Norfolk S. Ry. Co. v. Higginbotham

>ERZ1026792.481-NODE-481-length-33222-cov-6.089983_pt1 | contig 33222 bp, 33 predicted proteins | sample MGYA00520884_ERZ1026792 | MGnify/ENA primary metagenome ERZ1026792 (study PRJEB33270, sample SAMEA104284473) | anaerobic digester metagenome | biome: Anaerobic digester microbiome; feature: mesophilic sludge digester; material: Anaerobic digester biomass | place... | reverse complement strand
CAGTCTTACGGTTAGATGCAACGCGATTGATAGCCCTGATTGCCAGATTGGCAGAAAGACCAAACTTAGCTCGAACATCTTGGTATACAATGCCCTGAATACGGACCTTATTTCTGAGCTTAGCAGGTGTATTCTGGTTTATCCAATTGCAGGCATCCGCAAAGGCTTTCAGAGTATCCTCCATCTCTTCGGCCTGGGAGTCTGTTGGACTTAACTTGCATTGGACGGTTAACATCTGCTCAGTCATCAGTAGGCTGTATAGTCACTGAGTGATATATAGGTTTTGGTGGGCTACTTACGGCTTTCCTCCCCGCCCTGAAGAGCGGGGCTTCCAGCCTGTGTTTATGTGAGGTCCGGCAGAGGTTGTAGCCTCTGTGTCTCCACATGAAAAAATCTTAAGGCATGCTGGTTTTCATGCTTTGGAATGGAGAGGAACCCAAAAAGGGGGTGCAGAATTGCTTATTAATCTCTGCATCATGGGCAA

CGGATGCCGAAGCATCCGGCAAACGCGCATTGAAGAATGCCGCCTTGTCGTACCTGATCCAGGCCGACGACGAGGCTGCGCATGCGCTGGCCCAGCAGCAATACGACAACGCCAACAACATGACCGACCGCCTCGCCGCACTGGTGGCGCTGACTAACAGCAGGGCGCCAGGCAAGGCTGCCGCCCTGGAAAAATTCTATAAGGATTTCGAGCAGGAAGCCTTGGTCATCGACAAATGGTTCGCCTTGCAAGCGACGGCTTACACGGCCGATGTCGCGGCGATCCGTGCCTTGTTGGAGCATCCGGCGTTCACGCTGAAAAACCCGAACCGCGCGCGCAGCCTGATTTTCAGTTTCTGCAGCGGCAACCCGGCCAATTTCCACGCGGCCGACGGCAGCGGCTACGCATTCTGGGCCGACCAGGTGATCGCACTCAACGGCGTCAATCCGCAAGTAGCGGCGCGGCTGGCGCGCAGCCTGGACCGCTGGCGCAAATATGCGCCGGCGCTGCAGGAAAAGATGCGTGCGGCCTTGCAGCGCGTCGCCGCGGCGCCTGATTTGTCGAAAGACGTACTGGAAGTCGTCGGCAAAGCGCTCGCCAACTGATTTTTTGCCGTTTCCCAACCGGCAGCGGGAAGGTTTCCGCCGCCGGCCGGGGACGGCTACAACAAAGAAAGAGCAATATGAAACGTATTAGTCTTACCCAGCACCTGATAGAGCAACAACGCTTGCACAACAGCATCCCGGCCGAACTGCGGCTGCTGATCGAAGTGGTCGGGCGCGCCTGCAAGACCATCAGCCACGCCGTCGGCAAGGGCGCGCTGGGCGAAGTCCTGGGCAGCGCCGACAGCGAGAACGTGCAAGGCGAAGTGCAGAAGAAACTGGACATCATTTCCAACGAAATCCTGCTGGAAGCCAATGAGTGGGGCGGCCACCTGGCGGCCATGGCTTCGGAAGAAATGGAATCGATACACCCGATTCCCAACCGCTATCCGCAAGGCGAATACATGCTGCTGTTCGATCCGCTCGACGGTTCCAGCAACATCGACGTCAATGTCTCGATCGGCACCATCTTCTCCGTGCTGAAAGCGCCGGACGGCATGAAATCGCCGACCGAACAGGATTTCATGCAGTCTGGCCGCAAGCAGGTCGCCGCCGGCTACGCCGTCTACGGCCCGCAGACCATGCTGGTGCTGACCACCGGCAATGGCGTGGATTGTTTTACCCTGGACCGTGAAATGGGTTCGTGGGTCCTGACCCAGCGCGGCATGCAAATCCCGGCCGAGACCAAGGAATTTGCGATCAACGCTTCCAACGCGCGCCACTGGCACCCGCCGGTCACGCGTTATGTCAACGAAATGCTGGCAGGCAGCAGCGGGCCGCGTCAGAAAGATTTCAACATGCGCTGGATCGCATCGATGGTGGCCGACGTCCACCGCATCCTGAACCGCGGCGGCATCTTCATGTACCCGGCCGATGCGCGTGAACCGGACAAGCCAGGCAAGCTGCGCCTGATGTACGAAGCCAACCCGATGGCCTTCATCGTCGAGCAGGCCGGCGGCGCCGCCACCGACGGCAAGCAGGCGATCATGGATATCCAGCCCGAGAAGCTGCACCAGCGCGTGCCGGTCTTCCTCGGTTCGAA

Employee of a railway company was accused by his Employer of stealing rail. After it was discovered that Employee was involved in the removal and sale of the rail, Employee's employment was terminated. An arbitration panel reinstated Employee's employment the next year. Employer then submitted the matter to an assistant prosecutor. Employee was never arrested or incarcerated. Employee subsequently sued Employer for malicious prosecution. During the trial, the circuit court granted Employee's motion for judgment as a matter of law on the issue of whether Employer had procured his prosecution, which was one element of his required proof. The jury then returned a verdict in favor of Employee. The circuit court denied Employer's motions for judgment as a matter of law, new trial, or remittitur. The Supreme Court reversed the circuit court's order denying Employer's post-trial motions, holding that the circuit court committed reversible error by determining as a matter of law that Employer procured the malicious prosecution of Employee where testimony of the assistant prosecutor directly contradicted the proposition that Employer had a level of control over the prosecution amounting to procurement. Remanded for a new trial. View "Norfolk S. Ry. Co. v. Higginbotham " on Justia Law